The FBI has interviewed at least one member and one former member of the Board of Directors of the Jackson County Utility Authority, contacted the entity’s attorney for background information and audits and talked with some employees.
By Jackson County Supervisor Randy Bosarge’s estimate, the federal agency has been investigating the utility for about two months. Bosarge believes he was the third person they’ve spoken with. Bosarge was on the board of directors for seven years before he was elected as a Jackson County supervisor.
“I welcome an investigation,” Bosarge said, “because I know how transparent that organization is.”
He said he believes it has been tough on its contractors and above board in its financial dealings.
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Jimmy Heidelberg, attorney for the utility, said the FBI asked to meet with a director, “and I gave them documents about flow, flow charts, and the Legislature (how the utility was established).”
The investigators appeared to be getting a handle on how the JCUA was made up.
Heidelberg said, “Other places have mayors on the board, we don’t. Harrison County handles garbage, and we don’t have garbage. All these UAs are different,” and established that way by the Legislature.
“I gave (the FBI) all of our audits, which have been perfectly clear,” he said. “We sent money back after our (Hurricane) Katrina projects.”
The entity was established in the early 1980s and restructured after Katrina hit in 2005.
As with the rest of the Coast, there was an influx of federal money after Katrina and JCUA received its share to repair sewage treatment plants and lift stations. JCUA also got money to build sewer systems north of Interstate 10 to attract homeowners to higher ground. While making repairs, the utility remained debt free, but a decision to borrow money for improvements in recent years triggered anger among officials in the county’s four cities.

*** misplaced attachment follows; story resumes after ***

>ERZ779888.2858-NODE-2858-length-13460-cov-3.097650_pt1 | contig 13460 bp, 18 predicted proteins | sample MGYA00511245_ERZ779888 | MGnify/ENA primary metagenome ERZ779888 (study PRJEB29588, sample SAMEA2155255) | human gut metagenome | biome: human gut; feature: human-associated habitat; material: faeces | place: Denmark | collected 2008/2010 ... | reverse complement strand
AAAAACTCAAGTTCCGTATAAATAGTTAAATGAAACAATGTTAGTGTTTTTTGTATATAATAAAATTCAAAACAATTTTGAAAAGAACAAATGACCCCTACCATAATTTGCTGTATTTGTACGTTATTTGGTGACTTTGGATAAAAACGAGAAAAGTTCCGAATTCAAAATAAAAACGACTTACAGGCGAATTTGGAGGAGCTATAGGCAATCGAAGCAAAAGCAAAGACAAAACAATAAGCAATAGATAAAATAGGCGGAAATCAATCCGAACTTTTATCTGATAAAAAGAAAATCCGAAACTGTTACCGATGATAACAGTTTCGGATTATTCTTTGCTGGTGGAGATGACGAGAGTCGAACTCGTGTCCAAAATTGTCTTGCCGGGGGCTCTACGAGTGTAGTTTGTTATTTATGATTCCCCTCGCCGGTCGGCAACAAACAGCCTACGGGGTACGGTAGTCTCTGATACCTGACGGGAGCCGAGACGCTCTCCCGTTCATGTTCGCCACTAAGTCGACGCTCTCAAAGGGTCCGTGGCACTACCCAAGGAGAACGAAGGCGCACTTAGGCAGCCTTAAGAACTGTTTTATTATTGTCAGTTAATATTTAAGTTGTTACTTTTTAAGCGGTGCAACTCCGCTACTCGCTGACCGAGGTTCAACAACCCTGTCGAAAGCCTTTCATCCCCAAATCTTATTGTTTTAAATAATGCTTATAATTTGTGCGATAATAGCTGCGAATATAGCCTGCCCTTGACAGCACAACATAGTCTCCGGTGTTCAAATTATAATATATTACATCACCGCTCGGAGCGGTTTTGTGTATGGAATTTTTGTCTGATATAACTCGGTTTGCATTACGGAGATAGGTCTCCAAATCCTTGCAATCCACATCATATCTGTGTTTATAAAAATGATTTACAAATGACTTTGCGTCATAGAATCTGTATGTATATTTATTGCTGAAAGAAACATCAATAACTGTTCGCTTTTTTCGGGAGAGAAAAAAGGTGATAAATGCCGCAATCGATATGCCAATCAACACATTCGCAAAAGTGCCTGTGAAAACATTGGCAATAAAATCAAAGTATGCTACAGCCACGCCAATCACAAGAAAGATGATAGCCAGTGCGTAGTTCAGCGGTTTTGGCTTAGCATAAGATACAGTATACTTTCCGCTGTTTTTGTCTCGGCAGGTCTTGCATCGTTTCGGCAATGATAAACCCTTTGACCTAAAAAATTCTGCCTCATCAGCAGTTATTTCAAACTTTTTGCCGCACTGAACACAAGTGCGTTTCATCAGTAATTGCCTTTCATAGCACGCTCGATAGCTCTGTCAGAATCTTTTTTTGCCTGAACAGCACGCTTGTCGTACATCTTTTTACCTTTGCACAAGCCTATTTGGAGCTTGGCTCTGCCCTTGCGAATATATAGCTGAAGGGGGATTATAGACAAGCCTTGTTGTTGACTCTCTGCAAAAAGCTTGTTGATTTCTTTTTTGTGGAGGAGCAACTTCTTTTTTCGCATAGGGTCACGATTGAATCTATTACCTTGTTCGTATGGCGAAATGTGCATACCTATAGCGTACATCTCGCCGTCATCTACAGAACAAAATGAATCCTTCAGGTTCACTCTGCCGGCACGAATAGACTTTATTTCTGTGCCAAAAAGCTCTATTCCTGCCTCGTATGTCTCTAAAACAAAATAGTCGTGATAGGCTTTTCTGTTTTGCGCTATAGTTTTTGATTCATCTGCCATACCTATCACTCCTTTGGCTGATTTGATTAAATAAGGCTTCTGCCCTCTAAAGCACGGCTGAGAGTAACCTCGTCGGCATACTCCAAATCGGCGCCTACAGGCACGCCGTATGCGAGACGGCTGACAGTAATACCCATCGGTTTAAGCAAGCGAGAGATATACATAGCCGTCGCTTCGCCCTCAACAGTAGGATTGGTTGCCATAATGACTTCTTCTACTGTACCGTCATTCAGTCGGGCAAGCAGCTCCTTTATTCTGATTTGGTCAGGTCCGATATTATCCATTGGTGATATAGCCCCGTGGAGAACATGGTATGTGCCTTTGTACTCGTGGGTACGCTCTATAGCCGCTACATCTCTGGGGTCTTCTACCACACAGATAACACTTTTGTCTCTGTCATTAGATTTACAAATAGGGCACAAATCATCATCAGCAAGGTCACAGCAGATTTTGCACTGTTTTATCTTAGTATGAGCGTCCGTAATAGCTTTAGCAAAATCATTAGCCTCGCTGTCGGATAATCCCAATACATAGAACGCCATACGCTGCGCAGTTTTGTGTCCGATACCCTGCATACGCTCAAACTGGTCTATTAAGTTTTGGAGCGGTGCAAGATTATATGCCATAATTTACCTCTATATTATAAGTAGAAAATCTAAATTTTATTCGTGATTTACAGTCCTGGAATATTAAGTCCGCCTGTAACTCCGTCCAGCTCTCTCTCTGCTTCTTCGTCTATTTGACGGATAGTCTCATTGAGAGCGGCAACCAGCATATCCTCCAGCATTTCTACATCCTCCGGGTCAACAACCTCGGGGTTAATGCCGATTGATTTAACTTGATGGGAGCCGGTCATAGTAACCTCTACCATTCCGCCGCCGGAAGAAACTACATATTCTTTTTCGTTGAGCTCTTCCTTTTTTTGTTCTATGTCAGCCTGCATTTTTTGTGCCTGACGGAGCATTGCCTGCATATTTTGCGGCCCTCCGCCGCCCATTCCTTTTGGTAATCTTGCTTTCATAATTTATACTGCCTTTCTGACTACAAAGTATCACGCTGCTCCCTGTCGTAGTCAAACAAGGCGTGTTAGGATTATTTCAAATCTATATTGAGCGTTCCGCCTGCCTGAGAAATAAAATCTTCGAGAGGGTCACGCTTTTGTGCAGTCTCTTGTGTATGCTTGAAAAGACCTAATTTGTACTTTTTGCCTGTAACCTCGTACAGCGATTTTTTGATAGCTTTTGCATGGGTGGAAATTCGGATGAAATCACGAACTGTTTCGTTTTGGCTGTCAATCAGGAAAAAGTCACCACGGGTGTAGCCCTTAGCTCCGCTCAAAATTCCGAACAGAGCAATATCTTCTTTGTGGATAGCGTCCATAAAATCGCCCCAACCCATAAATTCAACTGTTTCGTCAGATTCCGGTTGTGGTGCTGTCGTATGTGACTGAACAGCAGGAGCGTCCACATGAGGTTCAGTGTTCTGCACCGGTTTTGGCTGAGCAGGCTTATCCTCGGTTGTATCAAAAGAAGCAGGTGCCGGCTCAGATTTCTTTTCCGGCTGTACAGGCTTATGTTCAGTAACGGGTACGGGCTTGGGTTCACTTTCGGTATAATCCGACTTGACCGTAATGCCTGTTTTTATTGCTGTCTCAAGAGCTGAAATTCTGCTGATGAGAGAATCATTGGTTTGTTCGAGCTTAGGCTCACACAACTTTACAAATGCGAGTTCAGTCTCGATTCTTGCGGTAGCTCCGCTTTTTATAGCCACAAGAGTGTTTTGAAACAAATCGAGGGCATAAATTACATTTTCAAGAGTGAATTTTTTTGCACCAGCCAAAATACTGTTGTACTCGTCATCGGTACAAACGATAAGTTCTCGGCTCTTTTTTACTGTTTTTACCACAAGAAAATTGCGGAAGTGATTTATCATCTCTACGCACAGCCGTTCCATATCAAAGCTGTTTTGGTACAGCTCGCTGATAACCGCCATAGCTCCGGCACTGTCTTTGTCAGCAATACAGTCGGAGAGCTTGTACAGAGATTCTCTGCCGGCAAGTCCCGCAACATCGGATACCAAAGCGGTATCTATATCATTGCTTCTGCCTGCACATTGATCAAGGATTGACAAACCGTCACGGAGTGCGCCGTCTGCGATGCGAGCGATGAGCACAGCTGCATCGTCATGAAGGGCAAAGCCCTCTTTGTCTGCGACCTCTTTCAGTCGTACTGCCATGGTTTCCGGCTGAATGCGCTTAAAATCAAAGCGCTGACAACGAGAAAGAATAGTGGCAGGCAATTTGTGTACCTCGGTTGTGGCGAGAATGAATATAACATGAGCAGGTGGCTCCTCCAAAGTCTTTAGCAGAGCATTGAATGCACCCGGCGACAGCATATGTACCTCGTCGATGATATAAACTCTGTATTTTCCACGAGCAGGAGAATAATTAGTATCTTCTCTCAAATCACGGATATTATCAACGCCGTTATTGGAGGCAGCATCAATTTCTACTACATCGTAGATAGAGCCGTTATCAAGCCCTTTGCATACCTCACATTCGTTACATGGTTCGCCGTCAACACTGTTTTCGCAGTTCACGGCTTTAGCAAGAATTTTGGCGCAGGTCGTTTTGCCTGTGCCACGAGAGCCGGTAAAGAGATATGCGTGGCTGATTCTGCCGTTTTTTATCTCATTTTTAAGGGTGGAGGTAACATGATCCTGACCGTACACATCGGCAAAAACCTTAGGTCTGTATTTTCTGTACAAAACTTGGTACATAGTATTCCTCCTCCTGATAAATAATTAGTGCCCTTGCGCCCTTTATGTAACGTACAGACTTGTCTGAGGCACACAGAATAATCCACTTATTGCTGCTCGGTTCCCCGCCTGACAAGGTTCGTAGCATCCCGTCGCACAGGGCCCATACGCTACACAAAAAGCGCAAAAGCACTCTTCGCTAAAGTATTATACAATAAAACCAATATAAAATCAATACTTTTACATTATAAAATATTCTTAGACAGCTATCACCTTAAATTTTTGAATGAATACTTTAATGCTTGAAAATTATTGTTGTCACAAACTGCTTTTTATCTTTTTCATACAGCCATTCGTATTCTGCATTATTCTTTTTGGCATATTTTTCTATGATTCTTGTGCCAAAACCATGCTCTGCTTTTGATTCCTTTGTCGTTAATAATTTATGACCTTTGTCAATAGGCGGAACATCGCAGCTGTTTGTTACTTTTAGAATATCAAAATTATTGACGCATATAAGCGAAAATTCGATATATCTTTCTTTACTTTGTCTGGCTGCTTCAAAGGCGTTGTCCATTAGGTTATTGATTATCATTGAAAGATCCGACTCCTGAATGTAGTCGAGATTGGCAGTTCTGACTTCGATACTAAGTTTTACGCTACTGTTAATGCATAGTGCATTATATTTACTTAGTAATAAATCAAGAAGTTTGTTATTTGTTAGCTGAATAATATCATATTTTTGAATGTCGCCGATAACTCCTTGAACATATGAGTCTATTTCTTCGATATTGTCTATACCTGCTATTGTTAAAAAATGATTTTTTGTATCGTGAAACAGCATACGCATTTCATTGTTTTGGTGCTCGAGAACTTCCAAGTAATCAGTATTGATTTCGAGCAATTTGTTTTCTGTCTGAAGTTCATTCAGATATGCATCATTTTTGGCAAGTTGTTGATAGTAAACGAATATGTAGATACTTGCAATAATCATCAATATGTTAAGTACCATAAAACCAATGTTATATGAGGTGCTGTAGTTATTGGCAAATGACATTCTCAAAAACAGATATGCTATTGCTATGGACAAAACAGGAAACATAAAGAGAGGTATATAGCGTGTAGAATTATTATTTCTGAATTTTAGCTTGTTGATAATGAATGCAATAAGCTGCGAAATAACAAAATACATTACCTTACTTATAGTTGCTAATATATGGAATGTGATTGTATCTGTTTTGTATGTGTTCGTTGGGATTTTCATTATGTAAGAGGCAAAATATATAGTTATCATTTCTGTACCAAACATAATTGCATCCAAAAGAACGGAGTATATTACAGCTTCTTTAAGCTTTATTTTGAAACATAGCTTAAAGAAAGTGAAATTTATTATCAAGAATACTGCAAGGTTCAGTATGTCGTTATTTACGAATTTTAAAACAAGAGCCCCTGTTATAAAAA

Pascagoula has accused the utility of raising rates by 200 percent and all four cities sued for breach of contract because they feared JCUA was relying on the cities to help pay upkeep for new infrastructure in the outlying areas.
A lawsuit is only one side of the story, and the JCUA has told the Sun Herald the state and federal government had a great deal to do with how the millions were spent and there’s no way the cities are paying to maintain the outlying areas.
The FBI in Jackson said, “Consistent with Department of Justice and FBI policy, we can neither confirm nor deny whether a matter is under investigation.”
Bosarge said the FBI talked with him about his time on the board at JCUA.
“I told them the utility authority is a well-run organization and I enjoyed my time on it. I’ll stand behind it 100 percent,” he said. “We did a lot for Jackson County.”
He said storm water intrusion that comes through city sewer pipes and overwhelms the JCUA treatment plants after hard local rains has to be treated and charged for as if it were sewage. There’s no way to differentiate it, he said. State law requires that. So cities are billed more because of rains.
He said another misunderstandings is an average person’s utility bill within the cities.
JCUA charges $2.99 per 1,000 gallons of sewage treated for the first 5,000. So if someone used 5,000 gallons, about $15 of the bill would go to the JCUA. He said a customer with a $60 sewerage bill is paying JCUA $15 and the city $45.
JCUA is a pass-through organization, Bosarge said. “It survives on the rates it collects and has a reserve fund, otherwise it passes everything on.”
The JCUA board of directors has seven members, each of the four cities appointing one and three from the county.
Bosarge said there has been conflict with people wanting to run the JCUA politically, but he said he believes it’s running fine like it is.